Why do we need this research?
Miscarriage isn’t just a physical experience: it is an emotional event both for mum, her partner and those around them. However, a lot of the care given after a miscarriage only focuses on physical recovery, without providing parents with the emotional support they need.
In particular, providing emotional support for male partners is often overlooked. We need to better understand the experiences of men after their partner’s miscarriage, so we can find the best way to help those who have suffered loss.
What’s happening in this project?
Our researchers started this project by carrying out a large review of other studies on men’s experiences of miscarriage. Their analysis of these studies, which reported on the experiences of 231 men, had many important findings about the roles that men assumed for themselves, and the assumptions made by others such as healthcare professionals.
The team discovered that many men felt that they were expected to be unaffected emotionally by pregnancy loss, and so did not ask for (or were not offered) the support they needed. The men also reported that it was assumed their role was to support their partner, so they found it difficult to express their own feelings. They often felt as they were being treated as observers, or event outsiders, to their partner’s care.
One group missing from previous research was men with experience of multiple miscarriages, who may have additional needs for support. To address this, our researchers have now begun a study to get the views from this group.
What difference will this project make?
The needs of male partners of women experiencing miscarriage has previously been overlooked. The learnings from this project will help doctors, nurses and midwives to give men the emotional support they need following pregnancy loss.
Thanks for your interest in our research
Tommy's funds research across the UK investigating the reasons for miscarriage, stillbirth and premature birth. We can keep you updated on ways you can support our work. If you would like to join our fight against baby loss and premature birth, click here.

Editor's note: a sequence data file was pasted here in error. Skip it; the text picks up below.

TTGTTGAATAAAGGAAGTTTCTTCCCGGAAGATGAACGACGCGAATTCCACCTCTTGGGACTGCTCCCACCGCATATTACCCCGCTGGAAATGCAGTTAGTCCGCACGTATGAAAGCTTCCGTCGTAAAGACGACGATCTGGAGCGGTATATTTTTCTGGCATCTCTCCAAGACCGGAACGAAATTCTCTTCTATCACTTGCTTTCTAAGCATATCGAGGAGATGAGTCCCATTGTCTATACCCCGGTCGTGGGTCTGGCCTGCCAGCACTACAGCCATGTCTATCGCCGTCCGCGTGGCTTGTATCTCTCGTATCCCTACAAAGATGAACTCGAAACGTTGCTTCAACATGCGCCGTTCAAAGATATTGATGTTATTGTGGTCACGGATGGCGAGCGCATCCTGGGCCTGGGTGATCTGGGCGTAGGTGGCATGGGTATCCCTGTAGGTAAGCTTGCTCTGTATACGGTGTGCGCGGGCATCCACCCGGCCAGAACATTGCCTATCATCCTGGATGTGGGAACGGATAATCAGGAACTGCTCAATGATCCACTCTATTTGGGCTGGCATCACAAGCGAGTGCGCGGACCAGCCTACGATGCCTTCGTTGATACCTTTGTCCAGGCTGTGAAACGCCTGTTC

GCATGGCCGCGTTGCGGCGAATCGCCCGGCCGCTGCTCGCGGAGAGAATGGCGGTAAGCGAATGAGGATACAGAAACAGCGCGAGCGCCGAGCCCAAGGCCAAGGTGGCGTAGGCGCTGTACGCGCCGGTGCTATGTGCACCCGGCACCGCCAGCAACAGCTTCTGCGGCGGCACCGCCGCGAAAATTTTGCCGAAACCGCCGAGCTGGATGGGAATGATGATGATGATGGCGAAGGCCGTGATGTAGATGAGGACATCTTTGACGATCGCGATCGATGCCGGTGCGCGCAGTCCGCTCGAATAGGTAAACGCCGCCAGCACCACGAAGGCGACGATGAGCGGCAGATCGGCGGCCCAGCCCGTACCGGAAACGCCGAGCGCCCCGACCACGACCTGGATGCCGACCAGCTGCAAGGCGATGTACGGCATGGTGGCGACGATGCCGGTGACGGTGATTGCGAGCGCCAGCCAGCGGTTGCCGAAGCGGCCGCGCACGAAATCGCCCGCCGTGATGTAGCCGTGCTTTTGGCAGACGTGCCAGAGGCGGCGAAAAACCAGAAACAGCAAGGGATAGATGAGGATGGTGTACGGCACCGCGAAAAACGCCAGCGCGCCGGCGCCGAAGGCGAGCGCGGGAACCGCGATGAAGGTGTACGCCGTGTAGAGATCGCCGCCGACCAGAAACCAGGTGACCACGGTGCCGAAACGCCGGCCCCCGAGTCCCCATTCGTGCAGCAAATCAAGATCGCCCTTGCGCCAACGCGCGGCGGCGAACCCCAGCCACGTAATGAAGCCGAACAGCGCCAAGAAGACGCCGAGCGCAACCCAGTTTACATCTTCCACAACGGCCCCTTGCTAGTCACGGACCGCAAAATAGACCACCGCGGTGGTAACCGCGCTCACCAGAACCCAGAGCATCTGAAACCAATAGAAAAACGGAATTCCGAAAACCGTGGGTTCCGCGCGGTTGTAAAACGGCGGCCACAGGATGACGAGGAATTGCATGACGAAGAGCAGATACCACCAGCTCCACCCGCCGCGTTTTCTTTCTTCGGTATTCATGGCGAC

Miscarriage and ectopic pregnancy may trigger long-term post-traumatic stress, anxiety and depression
The largest ever study into the psychological impact of miscarriage and ectopic pregnancy has shown that early-stage pregnancy loss can have a serious impact on mental health. The research was led by Professor Tom Bourne at the Tommy’s National Centre for Miscarriage Research at Imperial College London.
A pilot trial led by Tommy’s National Centre for Miscarriage Research suggests diabetes drug could be repurposed to target the lining of the womb in women with recurrent miscarriage.
More than a third of maternity doctors admitted they suffer from burnout and exhaustion. This means that they may avoid difficult cases, over-prescribe medications and care less about their patients, increasing the risk of mistakes.
Abdominal stitch is more effective than vaginal stitch for women who experience recurrent preterm births
A clinical trial has shown that an abdominal stitch can save babies’ lives by reducing preterm birth for high-risk women who have had a previous failed vaginal stitch. The trial was led and co-authored by Professor Andrew Shennan, Clinical Director of Tommy’s Preterm Surveillance Clinic.